2023 – A Year of Natural Disasters and Extreme Weather

In 2023, the climate crisis has become painfully obvious through natural disasters. The year has witnessed one horrible catastrophe after another. In February and March, Cyclone Freddy led to heavy rainfall and floods, especially in Mozambique and Malawi. Starting in April, Canada experienced a wildfire season that shattered all existing records, lasting until early autumn and burning more than 18 million hectares of land. This year’s summer was marked by droughts that led to crop losses and water shortages all over the world, and extreme heatwaves, especially in southern Europe and northern Africa. This, in turn, sparked wildfires in Greece, the largest fires observed in the EU so far. In August, Hurricane Dora catalysed Hawaii wildfires and completely destroyed a coastal town. Toward the end of 2023 in September, Storm Daniel created the deadliest catastrophe of the year when heavy rainfall destroyed two dams that flooded entire neighbourhoods in northeastern Libya, killing around 11,000 people and leaving thousands more missing.

Looking back at the devastating abundance of natural disasters, what is reverently called ‘dangerous climate change’ already seems to be among us. 2023 has given a preview of how dangerous climate change can take shape. And it has issued a clear warning about the life-threatening conditions beyond the Paris Agreement - as well as a reminder that every 0.1 °C warming that can be prevented is worth fighting for.

2023 – A Political Whirlwind

This year’s Conference of the Parties, COP28 in December 2023, promised potential to end the year on a positive and hopeful note. COPs, in general, have a rather disappointing record of failed impact, but COP28 hosted the first-ever Global Stocktake, a reality check on the chances of meeting the Paris Agreement, awakening hopes that the climate summit will decide for the long-overdue global phase-out of fossil fuels. In the run-up to the climate summit, however, high hopes clashed with increasing controversy around the United Arab Emirates (UAE), the global fossil fuel stronghold, as host country, and Dr Sultan Al Jaber, CEO of one of the world’s largest producers of fossil fuels, as president. In the end, climate activists did not get to hear the notorious words everybody had hoped for: In the final decision text, phasing out is replaced by transitioning away – a similar direction, but less strong, less radical.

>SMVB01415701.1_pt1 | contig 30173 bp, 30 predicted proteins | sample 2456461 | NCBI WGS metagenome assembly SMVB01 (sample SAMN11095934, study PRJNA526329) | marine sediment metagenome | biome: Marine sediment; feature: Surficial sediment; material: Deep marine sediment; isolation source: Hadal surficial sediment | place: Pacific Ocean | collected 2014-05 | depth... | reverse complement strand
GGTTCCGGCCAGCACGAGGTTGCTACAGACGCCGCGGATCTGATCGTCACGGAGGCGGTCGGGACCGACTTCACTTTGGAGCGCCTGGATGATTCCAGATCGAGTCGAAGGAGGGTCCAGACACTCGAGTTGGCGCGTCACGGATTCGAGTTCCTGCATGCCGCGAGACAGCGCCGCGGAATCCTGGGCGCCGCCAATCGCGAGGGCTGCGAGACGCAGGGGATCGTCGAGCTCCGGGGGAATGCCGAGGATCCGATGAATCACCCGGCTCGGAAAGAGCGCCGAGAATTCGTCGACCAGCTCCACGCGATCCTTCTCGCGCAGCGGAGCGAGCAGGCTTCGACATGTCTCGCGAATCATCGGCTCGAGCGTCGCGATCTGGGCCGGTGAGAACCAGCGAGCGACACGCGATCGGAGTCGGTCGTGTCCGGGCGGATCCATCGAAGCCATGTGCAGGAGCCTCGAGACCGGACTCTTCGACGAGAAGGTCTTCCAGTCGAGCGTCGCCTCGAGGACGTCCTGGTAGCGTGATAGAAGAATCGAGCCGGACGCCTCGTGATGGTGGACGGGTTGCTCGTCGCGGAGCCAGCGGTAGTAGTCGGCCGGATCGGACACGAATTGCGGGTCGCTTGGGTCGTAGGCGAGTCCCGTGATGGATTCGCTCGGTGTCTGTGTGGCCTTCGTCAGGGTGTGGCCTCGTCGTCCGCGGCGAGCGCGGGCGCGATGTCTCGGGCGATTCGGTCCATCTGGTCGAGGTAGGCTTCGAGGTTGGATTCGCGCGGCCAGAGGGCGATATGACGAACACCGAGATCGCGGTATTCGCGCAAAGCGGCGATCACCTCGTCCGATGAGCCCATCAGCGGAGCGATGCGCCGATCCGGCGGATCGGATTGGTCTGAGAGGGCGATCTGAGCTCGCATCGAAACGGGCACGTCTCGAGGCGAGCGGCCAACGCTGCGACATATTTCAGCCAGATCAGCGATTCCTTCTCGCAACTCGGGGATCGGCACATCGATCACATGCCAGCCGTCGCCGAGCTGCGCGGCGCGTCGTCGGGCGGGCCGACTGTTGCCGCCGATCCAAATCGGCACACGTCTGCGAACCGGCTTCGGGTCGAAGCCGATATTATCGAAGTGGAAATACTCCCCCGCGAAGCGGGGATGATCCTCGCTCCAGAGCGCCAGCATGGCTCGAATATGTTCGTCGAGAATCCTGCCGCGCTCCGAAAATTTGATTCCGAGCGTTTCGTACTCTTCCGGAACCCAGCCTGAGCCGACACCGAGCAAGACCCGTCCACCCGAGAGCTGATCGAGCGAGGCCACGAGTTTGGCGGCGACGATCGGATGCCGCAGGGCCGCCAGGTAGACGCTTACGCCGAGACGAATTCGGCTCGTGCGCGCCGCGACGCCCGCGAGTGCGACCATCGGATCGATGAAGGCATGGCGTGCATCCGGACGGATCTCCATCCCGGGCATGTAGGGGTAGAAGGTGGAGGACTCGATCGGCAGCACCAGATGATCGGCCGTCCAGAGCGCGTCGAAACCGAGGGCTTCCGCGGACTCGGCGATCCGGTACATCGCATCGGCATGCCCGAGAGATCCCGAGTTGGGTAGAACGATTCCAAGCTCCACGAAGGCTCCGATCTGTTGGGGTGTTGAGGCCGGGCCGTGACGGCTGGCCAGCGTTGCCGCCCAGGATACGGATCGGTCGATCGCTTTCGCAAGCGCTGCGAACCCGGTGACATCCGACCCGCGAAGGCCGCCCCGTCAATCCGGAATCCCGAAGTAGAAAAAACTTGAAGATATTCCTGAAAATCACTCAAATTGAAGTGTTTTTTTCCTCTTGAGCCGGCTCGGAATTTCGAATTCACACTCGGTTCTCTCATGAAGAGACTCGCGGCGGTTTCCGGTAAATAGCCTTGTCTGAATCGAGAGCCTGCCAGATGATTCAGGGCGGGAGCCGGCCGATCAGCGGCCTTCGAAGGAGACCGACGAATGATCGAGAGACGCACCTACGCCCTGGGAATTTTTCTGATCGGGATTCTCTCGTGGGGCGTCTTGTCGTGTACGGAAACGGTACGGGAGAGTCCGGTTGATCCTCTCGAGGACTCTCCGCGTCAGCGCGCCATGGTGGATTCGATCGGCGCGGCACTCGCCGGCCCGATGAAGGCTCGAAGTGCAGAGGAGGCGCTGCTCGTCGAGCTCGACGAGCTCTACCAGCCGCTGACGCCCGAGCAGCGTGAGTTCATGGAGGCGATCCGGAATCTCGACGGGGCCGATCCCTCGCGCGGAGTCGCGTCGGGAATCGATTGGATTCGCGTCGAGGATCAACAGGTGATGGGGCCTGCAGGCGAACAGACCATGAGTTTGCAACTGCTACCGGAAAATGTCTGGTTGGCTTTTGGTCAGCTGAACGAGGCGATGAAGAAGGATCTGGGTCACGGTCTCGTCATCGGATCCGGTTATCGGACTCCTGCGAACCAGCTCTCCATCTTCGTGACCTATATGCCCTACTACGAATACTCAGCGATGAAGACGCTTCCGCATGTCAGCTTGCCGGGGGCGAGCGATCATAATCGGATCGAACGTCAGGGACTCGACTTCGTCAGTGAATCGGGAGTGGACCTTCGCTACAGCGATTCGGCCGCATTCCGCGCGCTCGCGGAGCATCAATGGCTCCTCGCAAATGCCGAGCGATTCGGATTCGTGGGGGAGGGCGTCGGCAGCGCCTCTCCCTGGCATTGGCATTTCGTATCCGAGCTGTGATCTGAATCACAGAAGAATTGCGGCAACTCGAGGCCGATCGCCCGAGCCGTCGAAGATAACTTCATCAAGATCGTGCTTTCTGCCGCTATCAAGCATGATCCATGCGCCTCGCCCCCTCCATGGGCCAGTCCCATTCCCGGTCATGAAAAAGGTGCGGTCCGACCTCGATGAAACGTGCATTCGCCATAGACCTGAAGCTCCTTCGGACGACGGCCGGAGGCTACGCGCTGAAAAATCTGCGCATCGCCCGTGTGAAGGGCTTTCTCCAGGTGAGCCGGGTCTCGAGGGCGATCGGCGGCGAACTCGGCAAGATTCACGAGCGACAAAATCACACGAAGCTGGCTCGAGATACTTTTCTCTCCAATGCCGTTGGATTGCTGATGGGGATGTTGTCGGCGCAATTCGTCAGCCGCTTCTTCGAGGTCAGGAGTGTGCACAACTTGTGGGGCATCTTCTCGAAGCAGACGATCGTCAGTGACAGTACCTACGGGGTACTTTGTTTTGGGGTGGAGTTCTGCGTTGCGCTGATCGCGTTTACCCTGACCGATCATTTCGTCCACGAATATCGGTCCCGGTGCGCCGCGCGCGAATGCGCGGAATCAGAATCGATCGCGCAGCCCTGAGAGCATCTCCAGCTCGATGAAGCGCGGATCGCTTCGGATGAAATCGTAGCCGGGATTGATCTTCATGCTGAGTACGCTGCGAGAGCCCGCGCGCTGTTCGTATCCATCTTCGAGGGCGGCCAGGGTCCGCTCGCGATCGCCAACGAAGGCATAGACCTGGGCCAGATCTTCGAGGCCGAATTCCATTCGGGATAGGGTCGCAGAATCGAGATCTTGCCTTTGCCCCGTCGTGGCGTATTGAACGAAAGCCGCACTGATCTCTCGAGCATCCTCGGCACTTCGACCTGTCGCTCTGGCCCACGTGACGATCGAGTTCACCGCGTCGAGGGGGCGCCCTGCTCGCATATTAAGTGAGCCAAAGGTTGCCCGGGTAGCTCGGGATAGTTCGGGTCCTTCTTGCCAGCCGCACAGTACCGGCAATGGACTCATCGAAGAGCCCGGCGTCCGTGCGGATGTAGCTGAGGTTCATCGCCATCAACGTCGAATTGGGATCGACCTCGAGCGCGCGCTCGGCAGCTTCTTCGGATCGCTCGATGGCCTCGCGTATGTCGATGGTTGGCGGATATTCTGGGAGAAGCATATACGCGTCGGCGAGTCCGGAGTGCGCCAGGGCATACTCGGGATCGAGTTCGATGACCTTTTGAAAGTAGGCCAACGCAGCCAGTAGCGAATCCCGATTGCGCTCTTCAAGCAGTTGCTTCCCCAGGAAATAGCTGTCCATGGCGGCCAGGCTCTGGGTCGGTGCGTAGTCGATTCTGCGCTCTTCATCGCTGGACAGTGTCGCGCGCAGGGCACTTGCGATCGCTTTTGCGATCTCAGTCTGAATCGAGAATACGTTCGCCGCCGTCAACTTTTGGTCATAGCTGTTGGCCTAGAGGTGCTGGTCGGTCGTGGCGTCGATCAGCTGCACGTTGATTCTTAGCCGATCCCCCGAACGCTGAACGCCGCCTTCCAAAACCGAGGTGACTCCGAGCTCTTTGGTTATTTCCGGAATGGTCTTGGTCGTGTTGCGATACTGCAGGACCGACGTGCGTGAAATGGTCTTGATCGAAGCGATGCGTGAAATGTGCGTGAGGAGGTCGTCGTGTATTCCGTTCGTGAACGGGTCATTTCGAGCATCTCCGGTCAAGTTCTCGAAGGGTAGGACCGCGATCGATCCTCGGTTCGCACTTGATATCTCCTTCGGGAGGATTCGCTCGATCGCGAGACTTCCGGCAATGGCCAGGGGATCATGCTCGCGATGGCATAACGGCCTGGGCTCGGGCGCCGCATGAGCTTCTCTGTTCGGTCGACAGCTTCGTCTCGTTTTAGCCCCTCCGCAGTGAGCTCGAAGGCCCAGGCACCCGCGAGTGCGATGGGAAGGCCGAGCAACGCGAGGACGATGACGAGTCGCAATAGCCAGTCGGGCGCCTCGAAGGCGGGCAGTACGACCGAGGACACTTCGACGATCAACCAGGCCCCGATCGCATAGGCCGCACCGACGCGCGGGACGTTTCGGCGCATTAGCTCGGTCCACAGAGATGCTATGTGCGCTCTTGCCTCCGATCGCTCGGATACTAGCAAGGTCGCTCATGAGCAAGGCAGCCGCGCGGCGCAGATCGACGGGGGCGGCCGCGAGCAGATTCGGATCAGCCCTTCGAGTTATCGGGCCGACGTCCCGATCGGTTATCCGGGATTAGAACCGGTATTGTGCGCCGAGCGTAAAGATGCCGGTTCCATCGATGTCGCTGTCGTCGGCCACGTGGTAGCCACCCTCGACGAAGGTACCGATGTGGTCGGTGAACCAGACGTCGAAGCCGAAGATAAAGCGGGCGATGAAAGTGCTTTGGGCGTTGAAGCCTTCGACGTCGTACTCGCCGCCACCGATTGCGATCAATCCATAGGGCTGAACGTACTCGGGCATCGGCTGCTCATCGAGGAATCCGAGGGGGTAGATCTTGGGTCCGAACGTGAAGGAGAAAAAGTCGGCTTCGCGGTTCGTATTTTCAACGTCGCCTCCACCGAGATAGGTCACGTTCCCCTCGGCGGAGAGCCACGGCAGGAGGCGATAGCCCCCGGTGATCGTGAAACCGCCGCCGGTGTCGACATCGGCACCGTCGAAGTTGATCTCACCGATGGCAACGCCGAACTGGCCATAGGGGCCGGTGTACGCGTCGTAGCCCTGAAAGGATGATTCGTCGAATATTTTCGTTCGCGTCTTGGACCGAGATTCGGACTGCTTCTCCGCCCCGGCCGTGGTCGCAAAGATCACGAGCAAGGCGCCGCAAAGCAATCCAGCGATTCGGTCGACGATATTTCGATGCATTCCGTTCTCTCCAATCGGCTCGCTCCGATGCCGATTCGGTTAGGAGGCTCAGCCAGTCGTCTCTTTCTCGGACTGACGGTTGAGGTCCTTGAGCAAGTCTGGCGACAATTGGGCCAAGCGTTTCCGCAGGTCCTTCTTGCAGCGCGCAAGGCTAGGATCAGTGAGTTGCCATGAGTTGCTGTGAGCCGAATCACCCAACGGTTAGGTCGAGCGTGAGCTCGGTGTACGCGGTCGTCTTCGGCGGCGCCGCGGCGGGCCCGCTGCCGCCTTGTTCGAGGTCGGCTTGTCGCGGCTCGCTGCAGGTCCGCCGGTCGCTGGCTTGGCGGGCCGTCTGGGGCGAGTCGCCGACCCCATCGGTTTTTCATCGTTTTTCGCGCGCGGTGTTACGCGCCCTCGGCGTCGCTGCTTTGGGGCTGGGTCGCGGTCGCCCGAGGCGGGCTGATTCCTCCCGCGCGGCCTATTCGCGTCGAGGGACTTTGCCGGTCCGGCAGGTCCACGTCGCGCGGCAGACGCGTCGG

“transitioning away from fossil fuels in energy systems, in a just, orderly and equitable manner, accelerating action in this critical decade, so as to achieve net zero by 2050 in keeping with the science.”

On top of that, experts criticise different loopholes in the decision text, exploitable to continue the phase-up of fossil fuels.

Overall, different conclusions can be drawn from COP28. Many emphasize how the final decision text is a lot stronger than previous outcomes of the international climate summits – clearly addressing the root cause of the climate crisis and acknowledging that the way to the Paris Agreement follows reduced use of fossil fuels. But the question remains whether the outcome is strong enough to exert the radical change that developments in 2023 have once again proven necessary for a future that is spared the encounter with dangerous climate change beyond the Paris Agreement.